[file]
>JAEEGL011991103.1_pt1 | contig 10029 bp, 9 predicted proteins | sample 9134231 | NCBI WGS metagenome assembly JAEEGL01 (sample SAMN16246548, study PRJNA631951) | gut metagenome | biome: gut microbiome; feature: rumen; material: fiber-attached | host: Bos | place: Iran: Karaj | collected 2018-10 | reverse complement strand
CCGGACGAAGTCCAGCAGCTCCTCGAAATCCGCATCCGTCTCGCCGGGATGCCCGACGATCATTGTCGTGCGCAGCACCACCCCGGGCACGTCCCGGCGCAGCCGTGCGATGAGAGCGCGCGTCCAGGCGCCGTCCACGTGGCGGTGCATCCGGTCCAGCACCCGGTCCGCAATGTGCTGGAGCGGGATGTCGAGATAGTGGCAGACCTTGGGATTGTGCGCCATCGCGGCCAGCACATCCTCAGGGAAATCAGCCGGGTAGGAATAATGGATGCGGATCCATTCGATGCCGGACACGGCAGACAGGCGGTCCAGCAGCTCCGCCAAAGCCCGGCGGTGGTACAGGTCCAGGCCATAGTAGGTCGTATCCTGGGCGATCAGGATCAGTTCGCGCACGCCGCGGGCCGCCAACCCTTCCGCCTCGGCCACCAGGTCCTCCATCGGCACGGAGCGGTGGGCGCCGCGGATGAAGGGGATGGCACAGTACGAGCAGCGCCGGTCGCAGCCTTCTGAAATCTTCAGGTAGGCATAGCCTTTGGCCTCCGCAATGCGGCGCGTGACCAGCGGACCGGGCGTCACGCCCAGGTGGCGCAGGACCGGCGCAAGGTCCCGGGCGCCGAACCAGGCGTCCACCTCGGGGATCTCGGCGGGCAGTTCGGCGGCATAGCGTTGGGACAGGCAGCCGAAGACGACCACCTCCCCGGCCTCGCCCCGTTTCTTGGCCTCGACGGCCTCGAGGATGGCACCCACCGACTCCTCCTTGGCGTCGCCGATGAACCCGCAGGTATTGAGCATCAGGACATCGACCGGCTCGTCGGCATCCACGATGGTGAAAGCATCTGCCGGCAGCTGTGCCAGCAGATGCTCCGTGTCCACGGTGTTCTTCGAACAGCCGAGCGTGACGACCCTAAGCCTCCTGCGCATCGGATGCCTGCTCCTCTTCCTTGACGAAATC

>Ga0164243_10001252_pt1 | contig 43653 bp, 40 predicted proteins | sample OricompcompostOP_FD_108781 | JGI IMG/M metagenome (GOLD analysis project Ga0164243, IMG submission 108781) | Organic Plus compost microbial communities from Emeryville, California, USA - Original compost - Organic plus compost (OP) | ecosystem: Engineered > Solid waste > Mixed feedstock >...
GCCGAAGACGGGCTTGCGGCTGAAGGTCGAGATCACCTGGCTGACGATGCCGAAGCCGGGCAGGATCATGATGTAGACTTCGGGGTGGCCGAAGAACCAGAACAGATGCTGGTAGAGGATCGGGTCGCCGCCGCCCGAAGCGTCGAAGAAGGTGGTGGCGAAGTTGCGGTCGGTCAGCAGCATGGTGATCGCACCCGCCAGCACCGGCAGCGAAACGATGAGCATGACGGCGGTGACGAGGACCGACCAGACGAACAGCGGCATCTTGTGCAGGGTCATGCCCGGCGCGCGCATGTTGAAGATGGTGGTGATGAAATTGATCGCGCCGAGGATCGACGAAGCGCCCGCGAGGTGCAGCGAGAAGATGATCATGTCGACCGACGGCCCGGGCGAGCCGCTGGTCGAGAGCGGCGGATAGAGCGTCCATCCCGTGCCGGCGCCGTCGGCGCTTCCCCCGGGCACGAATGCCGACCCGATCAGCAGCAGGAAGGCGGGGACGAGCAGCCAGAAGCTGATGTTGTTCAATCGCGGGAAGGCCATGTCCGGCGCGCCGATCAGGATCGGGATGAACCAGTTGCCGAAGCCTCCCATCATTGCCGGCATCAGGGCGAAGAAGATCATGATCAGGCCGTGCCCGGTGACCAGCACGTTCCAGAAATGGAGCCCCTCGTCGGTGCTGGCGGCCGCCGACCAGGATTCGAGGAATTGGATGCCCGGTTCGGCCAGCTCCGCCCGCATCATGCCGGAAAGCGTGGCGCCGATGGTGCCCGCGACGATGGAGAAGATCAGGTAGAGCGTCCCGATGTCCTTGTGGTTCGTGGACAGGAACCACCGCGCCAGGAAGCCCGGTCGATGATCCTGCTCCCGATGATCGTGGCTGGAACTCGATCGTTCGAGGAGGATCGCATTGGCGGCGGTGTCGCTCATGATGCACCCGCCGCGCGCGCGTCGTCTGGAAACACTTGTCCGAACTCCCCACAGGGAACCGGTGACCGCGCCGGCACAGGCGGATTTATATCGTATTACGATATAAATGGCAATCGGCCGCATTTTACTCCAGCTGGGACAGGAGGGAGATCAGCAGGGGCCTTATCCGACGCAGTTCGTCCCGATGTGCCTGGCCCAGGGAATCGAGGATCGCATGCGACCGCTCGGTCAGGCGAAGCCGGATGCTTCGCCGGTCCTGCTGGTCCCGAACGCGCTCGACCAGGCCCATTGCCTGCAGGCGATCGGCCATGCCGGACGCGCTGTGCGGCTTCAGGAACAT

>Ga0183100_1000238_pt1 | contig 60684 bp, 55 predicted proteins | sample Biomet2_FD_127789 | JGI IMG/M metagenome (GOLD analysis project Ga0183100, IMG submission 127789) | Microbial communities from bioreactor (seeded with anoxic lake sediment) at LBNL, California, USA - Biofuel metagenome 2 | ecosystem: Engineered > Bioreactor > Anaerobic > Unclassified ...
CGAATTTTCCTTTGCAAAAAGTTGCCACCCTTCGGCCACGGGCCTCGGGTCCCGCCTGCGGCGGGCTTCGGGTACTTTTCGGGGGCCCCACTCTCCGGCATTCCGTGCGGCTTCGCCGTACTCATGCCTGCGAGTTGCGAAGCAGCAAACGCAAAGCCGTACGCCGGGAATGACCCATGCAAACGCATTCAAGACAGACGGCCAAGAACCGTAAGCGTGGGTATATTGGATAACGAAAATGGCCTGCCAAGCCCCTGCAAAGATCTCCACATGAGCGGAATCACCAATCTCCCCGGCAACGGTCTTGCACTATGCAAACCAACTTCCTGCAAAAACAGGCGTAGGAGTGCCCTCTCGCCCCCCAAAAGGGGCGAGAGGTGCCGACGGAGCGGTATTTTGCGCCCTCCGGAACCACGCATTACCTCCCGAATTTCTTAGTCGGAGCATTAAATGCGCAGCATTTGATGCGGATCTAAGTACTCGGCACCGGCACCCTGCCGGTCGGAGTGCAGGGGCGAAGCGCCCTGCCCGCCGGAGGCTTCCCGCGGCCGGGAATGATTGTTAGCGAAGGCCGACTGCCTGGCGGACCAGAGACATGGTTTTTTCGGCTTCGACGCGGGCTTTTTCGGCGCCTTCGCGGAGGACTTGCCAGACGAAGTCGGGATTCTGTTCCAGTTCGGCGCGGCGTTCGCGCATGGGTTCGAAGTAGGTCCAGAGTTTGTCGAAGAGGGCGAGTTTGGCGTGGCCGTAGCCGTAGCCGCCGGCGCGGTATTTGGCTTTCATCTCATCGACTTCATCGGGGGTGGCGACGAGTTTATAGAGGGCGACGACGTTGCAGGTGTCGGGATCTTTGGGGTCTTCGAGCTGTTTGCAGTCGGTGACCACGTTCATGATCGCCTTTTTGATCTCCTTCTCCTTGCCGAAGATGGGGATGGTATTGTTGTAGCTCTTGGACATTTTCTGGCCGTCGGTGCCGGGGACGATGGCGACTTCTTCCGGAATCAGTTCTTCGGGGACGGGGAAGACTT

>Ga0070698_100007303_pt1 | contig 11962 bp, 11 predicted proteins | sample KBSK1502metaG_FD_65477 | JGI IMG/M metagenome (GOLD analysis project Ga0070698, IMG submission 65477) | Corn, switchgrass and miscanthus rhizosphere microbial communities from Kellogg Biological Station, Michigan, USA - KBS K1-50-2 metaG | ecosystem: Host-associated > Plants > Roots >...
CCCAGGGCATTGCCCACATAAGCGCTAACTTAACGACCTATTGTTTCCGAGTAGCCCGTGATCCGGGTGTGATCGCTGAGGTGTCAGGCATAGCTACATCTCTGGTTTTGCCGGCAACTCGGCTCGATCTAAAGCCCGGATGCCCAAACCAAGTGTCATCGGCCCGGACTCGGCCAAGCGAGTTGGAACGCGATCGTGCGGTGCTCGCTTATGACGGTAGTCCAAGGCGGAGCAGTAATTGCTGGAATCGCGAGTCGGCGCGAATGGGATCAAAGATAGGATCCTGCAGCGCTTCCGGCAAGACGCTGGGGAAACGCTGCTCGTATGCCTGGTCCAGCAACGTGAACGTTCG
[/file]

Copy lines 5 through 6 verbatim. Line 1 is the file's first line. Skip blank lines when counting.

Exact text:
>Ga0183100_1000238_pt1 | contig 60684 bp, 55 predicted proteins | sample Biomet2_FD_127789 | JGI IMG/M metagenome (GOLD analysis project Ga0183100, IMG submission 127789) | Microbial communities from bioreactor (seeded with anoxic lake sediment) at LBNL, California, USA - Biofuel metagenome 2 | ecosystem: Engineered > Bioreactor > Anaerobic > Unclassified ...
CGAATTTTCCTTTGCAAAAAGTTGCCACCCTTCGGCCACGGGCCTCGGGTCCCGCCTGCGGCGGGCTTCGGGTACTTTTCGGGGGCCCCACTCTCCGGCATTCCGTGCGGCTTCGCCGTACTCATGCCTGCGAGTTGCGAAGCAGCAAACGCAAAGCCGTACGCCGGGAATGACCCATGCAAACGCATTCAAGACAGACGGCCAAGAACCGTAAGCGTGGGTATATTGGATAACGAAAATGGCCTGCCAAGCCCCTGCAAAGATCTCCACATGAGCGGAATCACCAATCTCCCCGGCAACGGTCTTGCACTATGCAAACCAACTTCCTGCAAAAACAGGCGTAGGAGTGCCCTCTCGCCCCCCAAAAGGGGCGAGAGGTGCCGACGGAGCGGTATTTTGCGCCCTCCGGAACCACGCATTACCTCCCGAATTTCTTAGTCGGAGCATTAAATGCGCAGCATTTGATGCGGATCTAAGTACTCGGCACCGGCACCCTGCCGGTCGGAGTGCAGGGGCGAAGCGCCCTGCCCGCCGGAGGCTTCCCGCGGCCGGGAATGATTGTTAGCGAAGGCCGACTGCCTGGCGGACCAGAGACATGGTTTTTTCGGCTTCGACGCGGGCTTTTTCGGCGCCTTCGCGGAGGACTTGCCAGACGAAGTCGGGATTCTGTTCCAGTTCGGCGCGGCGTTCGCGCATGGGTTCGAAGTAGGTCCAGAGTTTGTCGAAGAGGGCGAGTTTGGCGTGGCCGTAGCCGTAGCCGCCGGCGCGGTATTTGGCTTTCATCTCATCGACTTCATCGGGGGTGGCGACGAGTTTATAGAGGGCGACGACGTTGCAGGTGTCGGGATCTTTGGGGTCTTCGAGCTGTTTGCAGTCGGTGACCACGTTCATGATCGCCTTTTTGATCTCCTTCTCCTTGCCGAAGATGGGGATGGTATTGTTGTAGCTCTTGGACATTTTCTGGCCGTCGGTGCCGGGGACGATGGCGACTTCTTCCGGAATCAGTTCTTCGGGGACGGGGAAGACTT